Tuesday, September 15, 2009

9/15/09 - Slate.com on Dan Brown's superawesome protagonists


When people asked me if I liked The Da Vinci Code and I told them that the terrible writing was hard to get past, I'm talking about passages like this from Mr. Dan Brown:

"The youngest full professor at Georgetown University and a brilliant foreign-language specialist, he was practically a celebrity in the world of academia. Born with an eidetic memory and a love of languages, he'd mastered six Asian dialects as well as Spanish, French, and Italian. His university lectures on etymology and linguistics were standing-room-only, and he invariably stayed late to answer a barrage of questions. He spoke with authority and enthusiasm, apparently oblivious to the adoring gazes of his star-struck coeds."
--from Angels and Demons

I remember at one point in The Da Vinci Code where Brown describes Langdon as Indiana Jones-like, which struck me as a pretty bold simile, considering that a) Langdon basically is Brown's attempt at writing an Indiana Jones type character, and b) Langdon seems to have none of the flaws that make Indy interesting. The failed/strained relationship with his father, the complications in his romantic life. No, Langdon is like Brown's dream version of Indiana Jones - the version that I used to pretend I was as a 10-year old, all superintelligence and rugged good looks.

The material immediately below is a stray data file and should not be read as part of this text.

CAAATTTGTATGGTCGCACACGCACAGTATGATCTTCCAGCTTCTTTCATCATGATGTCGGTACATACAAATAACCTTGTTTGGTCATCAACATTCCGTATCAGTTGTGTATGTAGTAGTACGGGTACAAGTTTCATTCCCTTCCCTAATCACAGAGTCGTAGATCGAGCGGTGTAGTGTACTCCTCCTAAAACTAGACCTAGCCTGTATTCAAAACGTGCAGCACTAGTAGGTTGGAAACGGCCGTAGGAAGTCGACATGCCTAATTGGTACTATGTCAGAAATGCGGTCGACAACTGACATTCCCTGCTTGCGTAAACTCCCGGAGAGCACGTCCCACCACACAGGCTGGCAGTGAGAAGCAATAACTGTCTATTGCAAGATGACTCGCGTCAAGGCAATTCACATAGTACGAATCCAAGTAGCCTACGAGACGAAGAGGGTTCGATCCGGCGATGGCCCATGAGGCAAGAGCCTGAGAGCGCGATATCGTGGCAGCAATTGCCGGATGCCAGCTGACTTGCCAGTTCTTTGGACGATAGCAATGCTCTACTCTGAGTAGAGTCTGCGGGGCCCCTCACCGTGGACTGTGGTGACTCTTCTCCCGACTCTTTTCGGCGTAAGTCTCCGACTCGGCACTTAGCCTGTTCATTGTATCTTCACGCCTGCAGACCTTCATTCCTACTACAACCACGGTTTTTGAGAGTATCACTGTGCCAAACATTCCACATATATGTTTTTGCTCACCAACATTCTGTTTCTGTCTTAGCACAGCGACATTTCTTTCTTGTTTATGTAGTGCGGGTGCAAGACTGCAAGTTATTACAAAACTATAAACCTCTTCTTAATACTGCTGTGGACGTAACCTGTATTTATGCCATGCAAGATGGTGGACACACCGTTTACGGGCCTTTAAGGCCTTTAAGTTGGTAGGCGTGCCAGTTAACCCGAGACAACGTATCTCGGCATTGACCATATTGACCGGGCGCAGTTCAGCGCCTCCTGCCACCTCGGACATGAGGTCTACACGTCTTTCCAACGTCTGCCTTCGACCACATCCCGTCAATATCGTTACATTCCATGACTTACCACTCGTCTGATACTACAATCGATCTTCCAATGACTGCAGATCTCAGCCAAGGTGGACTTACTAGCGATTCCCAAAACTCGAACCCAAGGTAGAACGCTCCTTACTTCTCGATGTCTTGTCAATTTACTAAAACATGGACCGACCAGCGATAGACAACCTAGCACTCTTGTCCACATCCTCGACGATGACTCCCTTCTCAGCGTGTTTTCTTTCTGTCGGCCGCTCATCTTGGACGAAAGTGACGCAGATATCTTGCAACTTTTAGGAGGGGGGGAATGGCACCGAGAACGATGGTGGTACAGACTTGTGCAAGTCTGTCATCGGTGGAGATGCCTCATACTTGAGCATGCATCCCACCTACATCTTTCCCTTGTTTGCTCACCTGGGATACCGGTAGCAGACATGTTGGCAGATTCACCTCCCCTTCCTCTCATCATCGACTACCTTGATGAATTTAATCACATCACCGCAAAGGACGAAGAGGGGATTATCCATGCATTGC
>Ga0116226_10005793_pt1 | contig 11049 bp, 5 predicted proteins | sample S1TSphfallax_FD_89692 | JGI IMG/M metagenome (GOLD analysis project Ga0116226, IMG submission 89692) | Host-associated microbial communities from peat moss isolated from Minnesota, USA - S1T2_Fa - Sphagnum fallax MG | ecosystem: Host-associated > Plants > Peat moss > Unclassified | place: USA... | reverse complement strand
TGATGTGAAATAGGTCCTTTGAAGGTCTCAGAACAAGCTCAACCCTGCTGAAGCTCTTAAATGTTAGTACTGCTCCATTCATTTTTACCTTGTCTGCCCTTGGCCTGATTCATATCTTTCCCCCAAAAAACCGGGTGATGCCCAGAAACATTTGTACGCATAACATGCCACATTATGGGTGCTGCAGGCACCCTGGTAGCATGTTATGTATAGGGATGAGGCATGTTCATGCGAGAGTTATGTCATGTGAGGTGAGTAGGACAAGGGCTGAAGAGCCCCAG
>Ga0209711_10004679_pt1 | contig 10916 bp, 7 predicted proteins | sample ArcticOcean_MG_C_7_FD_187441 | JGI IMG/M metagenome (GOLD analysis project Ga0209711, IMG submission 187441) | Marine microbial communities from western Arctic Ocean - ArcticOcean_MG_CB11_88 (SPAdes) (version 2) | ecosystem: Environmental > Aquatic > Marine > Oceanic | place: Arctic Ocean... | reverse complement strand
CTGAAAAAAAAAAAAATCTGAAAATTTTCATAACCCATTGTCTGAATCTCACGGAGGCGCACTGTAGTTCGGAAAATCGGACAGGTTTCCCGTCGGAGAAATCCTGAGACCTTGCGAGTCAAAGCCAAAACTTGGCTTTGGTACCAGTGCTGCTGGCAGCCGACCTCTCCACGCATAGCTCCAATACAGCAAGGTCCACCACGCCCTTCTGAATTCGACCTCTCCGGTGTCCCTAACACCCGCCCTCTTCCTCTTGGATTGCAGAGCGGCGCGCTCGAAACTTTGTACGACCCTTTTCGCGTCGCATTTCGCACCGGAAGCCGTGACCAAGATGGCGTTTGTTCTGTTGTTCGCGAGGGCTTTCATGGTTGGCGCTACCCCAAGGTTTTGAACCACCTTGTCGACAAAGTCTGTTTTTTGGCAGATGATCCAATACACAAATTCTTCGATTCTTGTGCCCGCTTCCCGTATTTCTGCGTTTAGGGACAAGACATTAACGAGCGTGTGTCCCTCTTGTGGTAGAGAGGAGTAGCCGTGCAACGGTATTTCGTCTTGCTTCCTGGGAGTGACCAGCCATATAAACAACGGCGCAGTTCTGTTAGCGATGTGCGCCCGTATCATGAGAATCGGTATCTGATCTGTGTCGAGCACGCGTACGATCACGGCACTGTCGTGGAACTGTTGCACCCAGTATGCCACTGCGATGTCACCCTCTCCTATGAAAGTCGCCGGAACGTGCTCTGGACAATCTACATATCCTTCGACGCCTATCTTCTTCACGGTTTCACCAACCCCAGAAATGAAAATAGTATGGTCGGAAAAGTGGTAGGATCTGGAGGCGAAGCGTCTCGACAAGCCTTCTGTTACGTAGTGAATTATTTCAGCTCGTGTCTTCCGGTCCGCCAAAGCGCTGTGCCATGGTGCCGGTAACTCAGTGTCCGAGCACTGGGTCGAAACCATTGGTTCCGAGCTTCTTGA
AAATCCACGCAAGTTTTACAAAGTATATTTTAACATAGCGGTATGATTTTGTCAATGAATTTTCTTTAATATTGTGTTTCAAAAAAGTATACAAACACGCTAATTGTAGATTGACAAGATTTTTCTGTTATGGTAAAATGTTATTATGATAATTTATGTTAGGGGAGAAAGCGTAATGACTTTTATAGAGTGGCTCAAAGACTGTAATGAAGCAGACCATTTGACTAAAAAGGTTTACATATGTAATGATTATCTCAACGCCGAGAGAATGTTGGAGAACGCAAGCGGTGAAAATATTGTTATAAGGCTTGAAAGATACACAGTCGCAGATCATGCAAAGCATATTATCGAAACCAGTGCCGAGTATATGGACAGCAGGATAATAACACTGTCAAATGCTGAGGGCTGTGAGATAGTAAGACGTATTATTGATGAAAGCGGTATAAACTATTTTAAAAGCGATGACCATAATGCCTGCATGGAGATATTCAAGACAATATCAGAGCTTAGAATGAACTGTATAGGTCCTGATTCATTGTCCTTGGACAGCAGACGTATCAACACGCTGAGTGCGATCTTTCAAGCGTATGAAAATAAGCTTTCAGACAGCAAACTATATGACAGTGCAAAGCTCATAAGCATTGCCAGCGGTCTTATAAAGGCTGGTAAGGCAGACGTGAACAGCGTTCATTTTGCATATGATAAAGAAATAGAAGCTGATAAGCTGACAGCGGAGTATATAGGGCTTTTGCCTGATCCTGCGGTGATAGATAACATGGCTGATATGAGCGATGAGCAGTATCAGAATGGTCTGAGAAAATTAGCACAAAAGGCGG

All of which is to say that although I read the whole book I decided Brown isn't my cup of tea. I've got nothing against popular works of art, and I've got nothing against genre fiction, and I don't even have anything against workmanlike prose, but I don't have a lot of interest in following patently unrealistically awesome protagonists. The guys that grow up to be symbologists (which is no one, since the scholarly field as far as I can tell does not exist) are not the ones that are dominating swim meets in between World of Warcraft bouts.

And geez, if they guy is Indiana Jones, who cast Tom Hanks to play him? Ball: dropped.

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